AIMS welcomes first Indigenous engagement co-ordinator

12 July 2018

Meet Traceylee Forester - AIMS' first Indigenous engagement co-ordinator

The Australian Institute of Marine Science has welcomed its first Aboriginal and Torres Strait Islander engagement co-ordinator Traceylee Forester, and she has been kept busy during her first months on the job.

Lama Lama woman Traceylee Forester has this week promoted NAIDOC Week celebrations across AIMS’ three research sites in Townsville, Perth and Darwin.

She has also begun putting AIMS’ Aboriginal and Torres Strait Islander Engagement Strategy into action, and has already represented AIMS at several events including two national science conferences.

AIMS member of the strategy working group Libby Evans-Illidge, said it was a practical action plan which Traceylee was enacting.

“We wanted to develop more meaningful relationships with the Traditional Owners of the sea country where AIMS works, from Exmouth in Western Australia, right across the top end, and down to the southern Great Barrier Reef,” Ms Evans-Illidge said.

“We acknowledge there are inherent traditional rights and interests in sea country, and we have enormous respect for traditional knowledge and science practices.

“Ultimately, we hope to establish more working relationships with Aboriginal and Torres Strait Islander people, to develop a better understanding of each other and our shared marine environments.”

Traceylee was the first Indigenous board secretariat for the Uluru Kata Tjuta National Park in the Northern Territory and she was also responsible for setting up a Traditional Use of Marine Resources Agreement (TUMRA) for her Lama Lama People of Cape York.

Traceylee Forester (second from right) with AIMS staff and Indigenous Rangers at a recent event celebrating the completion of compliance training with the Great Barrier Reef Marine Park Authority

When AIMS was establishing its Indigenous engagement strategy, Traceylee was developing a non-Indigenous engagement strategy to attract greater science and management partnerships on her country.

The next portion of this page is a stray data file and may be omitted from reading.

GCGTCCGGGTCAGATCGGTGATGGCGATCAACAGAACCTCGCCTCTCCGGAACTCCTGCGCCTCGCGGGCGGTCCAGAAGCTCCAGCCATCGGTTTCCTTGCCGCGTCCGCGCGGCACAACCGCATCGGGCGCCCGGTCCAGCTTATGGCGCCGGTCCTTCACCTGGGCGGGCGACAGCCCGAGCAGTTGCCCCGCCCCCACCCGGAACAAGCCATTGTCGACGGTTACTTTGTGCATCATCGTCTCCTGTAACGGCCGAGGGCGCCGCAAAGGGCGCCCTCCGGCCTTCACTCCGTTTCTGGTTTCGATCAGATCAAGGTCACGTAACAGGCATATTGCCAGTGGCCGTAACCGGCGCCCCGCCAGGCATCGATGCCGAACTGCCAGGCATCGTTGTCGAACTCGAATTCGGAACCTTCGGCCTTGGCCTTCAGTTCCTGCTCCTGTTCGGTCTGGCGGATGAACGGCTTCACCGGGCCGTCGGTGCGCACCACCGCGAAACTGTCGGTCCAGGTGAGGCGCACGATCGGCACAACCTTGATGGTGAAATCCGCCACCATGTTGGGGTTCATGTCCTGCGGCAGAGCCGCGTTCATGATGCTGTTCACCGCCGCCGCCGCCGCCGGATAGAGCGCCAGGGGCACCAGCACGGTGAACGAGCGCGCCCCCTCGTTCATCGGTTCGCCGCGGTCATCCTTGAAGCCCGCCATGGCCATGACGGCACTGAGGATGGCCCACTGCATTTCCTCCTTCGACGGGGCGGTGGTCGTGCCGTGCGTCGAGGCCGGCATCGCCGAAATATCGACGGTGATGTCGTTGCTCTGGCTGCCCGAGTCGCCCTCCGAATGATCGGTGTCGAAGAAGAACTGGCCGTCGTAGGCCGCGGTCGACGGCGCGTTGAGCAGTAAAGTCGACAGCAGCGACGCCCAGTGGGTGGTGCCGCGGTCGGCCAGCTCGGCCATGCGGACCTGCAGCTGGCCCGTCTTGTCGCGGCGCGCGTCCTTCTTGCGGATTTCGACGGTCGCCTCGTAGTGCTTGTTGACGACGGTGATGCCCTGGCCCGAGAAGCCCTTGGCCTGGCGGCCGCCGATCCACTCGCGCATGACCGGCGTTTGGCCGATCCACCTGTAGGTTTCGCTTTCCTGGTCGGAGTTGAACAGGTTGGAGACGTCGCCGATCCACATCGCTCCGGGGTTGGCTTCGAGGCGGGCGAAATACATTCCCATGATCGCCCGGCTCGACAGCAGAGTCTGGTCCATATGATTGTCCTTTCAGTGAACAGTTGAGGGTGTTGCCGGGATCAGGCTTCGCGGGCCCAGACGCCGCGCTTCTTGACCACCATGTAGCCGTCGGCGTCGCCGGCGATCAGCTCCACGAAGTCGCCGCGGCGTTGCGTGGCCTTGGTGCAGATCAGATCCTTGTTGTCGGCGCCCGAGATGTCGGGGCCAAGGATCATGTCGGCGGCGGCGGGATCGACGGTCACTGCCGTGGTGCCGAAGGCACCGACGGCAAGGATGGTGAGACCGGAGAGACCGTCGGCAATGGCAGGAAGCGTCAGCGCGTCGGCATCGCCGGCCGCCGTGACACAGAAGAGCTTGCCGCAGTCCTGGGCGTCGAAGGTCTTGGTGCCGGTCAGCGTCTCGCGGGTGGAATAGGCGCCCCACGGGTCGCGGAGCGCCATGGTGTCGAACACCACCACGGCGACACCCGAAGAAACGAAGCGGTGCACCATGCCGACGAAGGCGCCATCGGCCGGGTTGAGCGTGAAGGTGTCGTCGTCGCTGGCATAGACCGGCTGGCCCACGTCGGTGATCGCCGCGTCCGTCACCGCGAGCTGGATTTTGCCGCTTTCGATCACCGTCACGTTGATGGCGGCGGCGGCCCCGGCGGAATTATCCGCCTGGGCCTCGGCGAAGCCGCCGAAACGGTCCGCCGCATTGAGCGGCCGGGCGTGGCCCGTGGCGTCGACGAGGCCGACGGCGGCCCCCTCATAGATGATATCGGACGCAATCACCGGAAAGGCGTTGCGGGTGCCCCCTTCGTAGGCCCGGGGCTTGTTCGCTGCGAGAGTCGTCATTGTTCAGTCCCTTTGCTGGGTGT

She has worked with the Great Barrier Reef Marine Park Authority and Queensland Parks and Wildlife Service, to ensure the Lama Lama Traditional Use of Marine Resource Agreement (TUMRA) supported her people to manage their sea country sustainably. She said once the agreement was established, the community had seen the TUMRA programs flourish.

Traceylee is a Lama Lama woman on her mother’s side, whose traditional sea country is Princess Charlotte Bay, in Cape York, and on her father’s side, she belongs to the Nywaigi people of the Ingham area.

She said she was impressed with the Institute’s commitment to the Indigenous Engagement Strategy.

The Aboriginal and Torres Strait Islander flags were raised at AIMS for the first time this year and the Bindal Traditional Owners performed a traditional smoking ceremony at the Cape Cleveland research site.

Traceylee was also excited to welcome Aboriginal and Torres Strait Islander Marine Science students to AIMS and the National Sea Simulator in May, where the students got hands-on with everything from the latest drone technology, to 6000-year-old coral cores, and marine research projects.

”It was good to see 23 Indigenous rangers from across Queensland, including some of my own family members, complete their compliance training under the guidance of the Great Barrier Reef Marine Park Authority.

The nationally-accredited Certificate IV in Government Investigations (Regulatory Compliance) means these rangers can now join fisheries patrols in the Great Barrier Reef Marine Park.

Traceylee represented AIMS at the 32nd annual National Estuaries Network meeting in Darwin and the Australian Marine Sciences Association conference in Adelaide, where the benefits and challenges of scientists working more closely with traditional land and sea owners were discussed.